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A Prospective Randomized Controlled Trial of Dual-Mobility Components in Primary THA

The safety and scientific validity of this study is the responsibility of the study sponsor and investigators. Listing a study does not mean it has been evaluated by the U.S. Federal Government. Know the risks and potential benefits of clinical studies and talk to your health care provider before participating. Read our disclaimer for details.
 
ClinicalTrials.gov Identifier: NCT03371212
Recruitment Status : Recruiting
First Posted : December 13, 2017
Last Update Posted : September 11, 2019
Sponsor:
Collaborator:
Zimmer Biomet
Information provided by (Responsible Party):
Rush University Medical Center

Brief Summary:
The aim of this study is to determine if the use of a modular dual mobility bearing is associated with clinically important increases in serum metal levels.

Condition or disease Intervention/treatment Phase
Serum Metal Levels, Specifically Cobalt, Chromium, and Titanium Device: Dual mobility cohort Device: Conventional cohort Phase 4

Detailed Description:

Prosthetic dislocation following total hip arthroplasty (THA) remains a significant concern with a reported incidence of 0.2%-7.0% after primary and 10%-25% after revision THA. The risk of dislocation following THA is multifactorial and includes both surgeon-related factors (i.e. component positioning, surgical approach) and patient-related factors (i.e. gender, age). Dual mobility articulations have been shown to reduce the incidence of hip instability following THA. Dual mobility implants have been used in Europe for over 30 years, but have recently received an increased interest in the United States.

Initial dual mobility designs consisted of a cementless, monoblock acetabular component with a highly-polished metal inner bearing surface. Modular dual mobility prostheses have been introduced in which a modular cobalt-alloy liner is inserted into a hemispherical titanium acetabular component. Advantages of this construct include familiarity of use of a standard titanium acetabular component and the ability to use supplemental screw fixation. However, the potential for fretting corrosion between the cobalt-alloy liner and the titanium acetabular component remains a concern.

In a retrospective review of 100 consecutive patients undergoing primary THA using a modular dual mobility prosthesis, the authors found 21% of patients to have a serum cobalt level above the normal range, with 9% significantly above normal (> 1.6 ug/L), at a mean of 27.6 months postoperatively. In addition, a recent prospective cohort study of 26 patients receiving the same prosthesis showed elevated whole blood mean cobalt levels in patients receiving a modular dual mobility prosthesis versus patients receiving a conventional bearing (0.23 + 0.39 vs. 0.15 + 0.07ug/L, p<0.001) at 1 year postoperatively. Four patients in the dual mobility cohort had a whole blood cobalt level outside the reference range (maximum 1.81 ug/L).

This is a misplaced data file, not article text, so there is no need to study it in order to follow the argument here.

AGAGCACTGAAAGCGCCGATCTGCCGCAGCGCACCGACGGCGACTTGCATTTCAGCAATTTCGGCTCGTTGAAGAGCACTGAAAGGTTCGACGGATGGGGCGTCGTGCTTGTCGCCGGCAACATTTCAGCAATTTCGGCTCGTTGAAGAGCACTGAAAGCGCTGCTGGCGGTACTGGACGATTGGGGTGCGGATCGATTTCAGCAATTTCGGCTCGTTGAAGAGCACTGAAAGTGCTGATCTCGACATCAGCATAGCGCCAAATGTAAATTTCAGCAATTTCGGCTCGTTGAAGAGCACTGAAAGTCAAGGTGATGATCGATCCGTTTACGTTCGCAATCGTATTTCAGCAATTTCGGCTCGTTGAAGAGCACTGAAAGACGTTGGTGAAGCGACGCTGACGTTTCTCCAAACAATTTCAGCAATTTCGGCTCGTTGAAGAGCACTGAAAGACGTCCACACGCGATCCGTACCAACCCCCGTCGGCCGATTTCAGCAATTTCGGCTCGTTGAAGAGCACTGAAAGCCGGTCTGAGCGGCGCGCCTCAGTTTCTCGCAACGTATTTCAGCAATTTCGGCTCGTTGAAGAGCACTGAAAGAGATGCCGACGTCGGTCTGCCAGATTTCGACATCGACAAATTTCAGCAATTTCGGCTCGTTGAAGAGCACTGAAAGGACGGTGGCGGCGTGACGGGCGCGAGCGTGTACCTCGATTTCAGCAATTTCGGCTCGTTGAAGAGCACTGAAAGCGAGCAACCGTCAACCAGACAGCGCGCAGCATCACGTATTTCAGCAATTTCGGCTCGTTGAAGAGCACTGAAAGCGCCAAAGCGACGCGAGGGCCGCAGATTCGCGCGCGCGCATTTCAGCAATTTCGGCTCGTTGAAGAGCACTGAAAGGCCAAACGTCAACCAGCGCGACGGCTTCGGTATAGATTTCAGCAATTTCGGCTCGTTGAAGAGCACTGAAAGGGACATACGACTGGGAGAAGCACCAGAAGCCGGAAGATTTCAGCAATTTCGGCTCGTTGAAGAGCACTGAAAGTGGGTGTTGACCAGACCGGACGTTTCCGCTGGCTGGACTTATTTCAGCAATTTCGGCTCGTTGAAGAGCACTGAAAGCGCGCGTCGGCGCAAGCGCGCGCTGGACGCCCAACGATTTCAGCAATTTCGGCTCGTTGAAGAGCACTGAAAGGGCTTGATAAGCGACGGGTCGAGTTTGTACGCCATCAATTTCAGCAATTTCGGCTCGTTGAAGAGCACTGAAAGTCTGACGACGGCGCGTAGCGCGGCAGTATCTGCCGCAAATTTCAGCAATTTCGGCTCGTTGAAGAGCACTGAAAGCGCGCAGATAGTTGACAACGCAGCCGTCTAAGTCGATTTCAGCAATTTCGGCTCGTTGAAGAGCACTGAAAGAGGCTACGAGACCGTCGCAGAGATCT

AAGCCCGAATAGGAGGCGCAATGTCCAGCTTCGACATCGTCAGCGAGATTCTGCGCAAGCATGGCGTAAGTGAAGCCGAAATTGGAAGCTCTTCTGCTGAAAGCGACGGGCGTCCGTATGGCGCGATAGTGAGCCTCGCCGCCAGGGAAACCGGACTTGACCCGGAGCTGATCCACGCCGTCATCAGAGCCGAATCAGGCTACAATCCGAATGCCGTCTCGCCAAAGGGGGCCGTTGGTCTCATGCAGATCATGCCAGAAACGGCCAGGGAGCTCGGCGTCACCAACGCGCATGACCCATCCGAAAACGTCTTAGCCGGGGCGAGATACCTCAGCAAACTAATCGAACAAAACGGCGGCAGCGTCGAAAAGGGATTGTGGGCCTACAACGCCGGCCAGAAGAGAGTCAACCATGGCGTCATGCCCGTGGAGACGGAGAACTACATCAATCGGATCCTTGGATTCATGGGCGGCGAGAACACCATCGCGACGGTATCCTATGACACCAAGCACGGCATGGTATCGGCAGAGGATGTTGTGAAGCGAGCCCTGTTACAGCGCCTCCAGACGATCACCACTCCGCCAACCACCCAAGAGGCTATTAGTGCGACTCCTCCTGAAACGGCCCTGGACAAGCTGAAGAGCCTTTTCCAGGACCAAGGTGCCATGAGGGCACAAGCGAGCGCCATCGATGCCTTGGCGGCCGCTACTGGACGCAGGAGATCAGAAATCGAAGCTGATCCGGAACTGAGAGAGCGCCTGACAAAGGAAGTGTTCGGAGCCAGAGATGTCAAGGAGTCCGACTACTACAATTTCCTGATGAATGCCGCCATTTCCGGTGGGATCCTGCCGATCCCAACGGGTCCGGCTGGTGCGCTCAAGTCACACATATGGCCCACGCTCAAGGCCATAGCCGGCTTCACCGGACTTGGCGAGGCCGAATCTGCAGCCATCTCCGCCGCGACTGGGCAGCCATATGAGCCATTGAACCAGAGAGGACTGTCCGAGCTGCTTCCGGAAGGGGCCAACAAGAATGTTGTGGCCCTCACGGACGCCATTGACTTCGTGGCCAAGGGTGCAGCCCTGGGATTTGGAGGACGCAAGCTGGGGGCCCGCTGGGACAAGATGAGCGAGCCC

To the investigators knowledge no prospective, randomized controlled trial has been performed comparing dual mobility bearings to a conventional single-bearing design. Therefore, the purpose of this study is to compare the use of a conventional single-bearing ceramic-on-polyethylene surface to use of a modular dual mobility bearing in a prospective, randomized controlled setting.

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Study Type : Interventional  (Clinical Trial)
Estimated Enrollment : 52 participants
Allocation: Randomized
Intervention Model: Parallel Assignment
Intervention Model Description: Patients will be randomized to 1 of 2 treatment groups, which they will be in for the duration of the study. Because of the nature of the study, there will be no crossover.
Masking: Single (Participant)
Masking Description: The patient will not have information about the treatment group they've been assigned to until after surgery.
Primary Purpose: Treatment
Official Title: A Prospective Randomized Trial of Modular Dual Mobility Acetabular Components Versus Conventional Single Bearing Components in Primary Total Hip Arthroplasty
Actual Study Start Date : December 15, 2017
Estimated Primary Completion Date : December 1, 2019
Estimated Study Completion Date : December 1, 2024

Arm Intervention/treatment
Active Comparator: Conventional Cohort
Patients in this group will receive a Taperloc femoral stem, ceramic femoral head (size 32mm for acetabular components 48/50mm; size 36mm for acetabular components > 52mm), polyethylene bearing, and G7 acetabular shell.
Device: Conventional cohort